On Friday American Airlines sent out a memo warning staff to expect more intoxicated passengers. To be sure, with business travel still not back in any meaningful way, every airline’s passengers are Spirit Airlines passengers right now – and most flights that don’t cross an ocean are running full. However American ties their warning about drunk customers to “summer approaching.”
With summer approaching, we anticipate a significant amount of leisure traffic, which might include customers travelling while intoxicated or under the influence of drugs.
The airline isn’t allowed to board passengers who appear to be drunk – and they don’t want to, because that risks having to divert the flight which is costly.
Here’s how they tell staff to know a passenger might be intoxicated or on drugs:
- Has difficulty with balance or fine motor control.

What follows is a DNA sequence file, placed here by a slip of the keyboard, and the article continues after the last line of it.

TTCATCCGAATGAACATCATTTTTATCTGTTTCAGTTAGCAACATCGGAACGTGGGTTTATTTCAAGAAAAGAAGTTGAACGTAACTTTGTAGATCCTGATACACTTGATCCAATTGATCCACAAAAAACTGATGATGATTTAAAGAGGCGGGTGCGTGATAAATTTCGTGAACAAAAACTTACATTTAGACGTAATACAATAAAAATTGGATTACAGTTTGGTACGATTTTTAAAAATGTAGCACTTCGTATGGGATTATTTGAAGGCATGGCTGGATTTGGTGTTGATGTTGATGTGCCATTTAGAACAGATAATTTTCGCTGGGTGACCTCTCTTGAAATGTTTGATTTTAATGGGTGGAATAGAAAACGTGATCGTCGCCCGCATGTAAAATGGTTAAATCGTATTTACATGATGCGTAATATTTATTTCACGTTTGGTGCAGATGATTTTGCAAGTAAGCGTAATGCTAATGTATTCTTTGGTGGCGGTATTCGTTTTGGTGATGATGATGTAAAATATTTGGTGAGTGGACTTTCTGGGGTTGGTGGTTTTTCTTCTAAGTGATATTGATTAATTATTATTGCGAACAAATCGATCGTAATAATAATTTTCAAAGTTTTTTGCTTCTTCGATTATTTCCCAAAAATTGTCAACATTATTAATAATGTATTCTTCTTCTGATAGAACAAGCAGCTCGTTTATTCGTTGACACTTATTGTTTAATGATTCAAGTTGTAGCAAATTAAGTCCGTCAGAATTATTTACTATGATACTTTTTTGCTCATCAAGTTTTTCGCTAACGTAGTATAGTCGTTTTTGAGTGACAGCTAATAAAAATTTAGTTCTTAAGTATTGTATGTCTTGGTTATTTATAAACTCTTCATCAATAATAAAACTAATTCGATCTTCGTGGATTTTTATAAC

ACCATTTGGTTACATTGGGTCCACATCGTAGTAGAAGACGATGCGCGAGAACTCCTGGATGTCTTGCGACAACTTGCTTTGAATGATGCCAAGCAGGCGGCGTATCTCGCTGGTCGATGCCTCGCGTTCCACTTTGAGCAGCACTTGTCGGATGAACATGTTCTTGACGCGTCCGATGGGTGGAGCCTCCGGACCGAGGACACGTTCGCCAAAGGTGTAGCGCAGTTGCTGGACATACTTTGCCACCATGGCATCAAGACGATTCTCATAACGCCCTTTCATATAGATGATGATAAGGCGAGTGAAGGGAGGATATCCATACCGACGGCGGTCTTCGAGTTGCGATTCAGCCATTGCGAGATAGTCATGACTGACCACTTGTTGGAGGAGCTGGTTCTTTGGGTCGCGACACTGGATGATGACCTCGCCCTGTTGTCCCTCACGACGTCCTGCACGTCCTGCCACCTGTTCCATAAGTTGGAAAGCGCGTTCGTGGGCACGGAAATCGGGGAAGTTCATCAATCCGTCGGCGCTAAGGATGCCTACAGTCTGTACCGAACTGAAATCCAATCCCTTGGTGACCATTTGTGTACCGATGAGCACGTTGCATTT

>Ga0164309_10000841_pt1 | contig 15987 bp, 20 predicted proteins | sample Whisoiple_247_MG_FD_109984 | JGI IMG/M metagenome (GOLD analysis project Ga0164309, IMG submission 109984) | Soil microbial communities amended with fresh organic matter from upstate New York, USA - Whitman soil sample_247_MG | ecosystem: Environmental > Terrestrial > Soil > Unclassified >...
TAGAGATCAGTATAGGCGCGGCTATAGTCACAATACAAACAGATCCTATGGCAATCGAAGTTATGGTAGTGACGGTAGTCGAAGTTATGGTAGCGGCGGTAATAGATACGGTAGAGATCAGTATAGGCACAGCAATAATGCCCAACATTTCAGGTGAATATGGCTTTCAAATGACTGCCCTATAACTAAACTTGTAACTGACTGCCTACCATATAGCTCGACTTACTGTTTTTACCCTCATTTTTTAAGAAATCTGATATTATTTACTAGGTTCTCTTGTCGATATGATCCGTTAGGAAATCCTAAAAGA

- Speaks with inappropriate volume, pace, or poor enunciation.
- Takes long to respond, is unable to understand or pay attention.
- Emits a strong odor of an alcoholic beverage.
- Behaves in an erratic, obnoxious manner.
- Is extremely argumentative with other customers or employees.
Front line agents aren’t supposed to tell a passenger that they appear to be intoxicated, out of concern for discrimination based on a medical condition. An epileptic, a brain injury, or someone with diabetes who isn’t maintaining their blood sugar levels might appear to be intoxicated to a gate agent. If I ever found myself actually inebriated in the airport, I might claim to have Auto Brewery Syndrome, but since I was inebriated I’d never remember to do this.
Employees are supposed to refuse to board the passenger and contact the Ground Security Coordinator or management to make the call on whether the customer can travel on the flight, or if they should be rebooked later in the day or the next day.
I’m doubtful summer is the driver here, since American flagged this same issue at the start of last fall.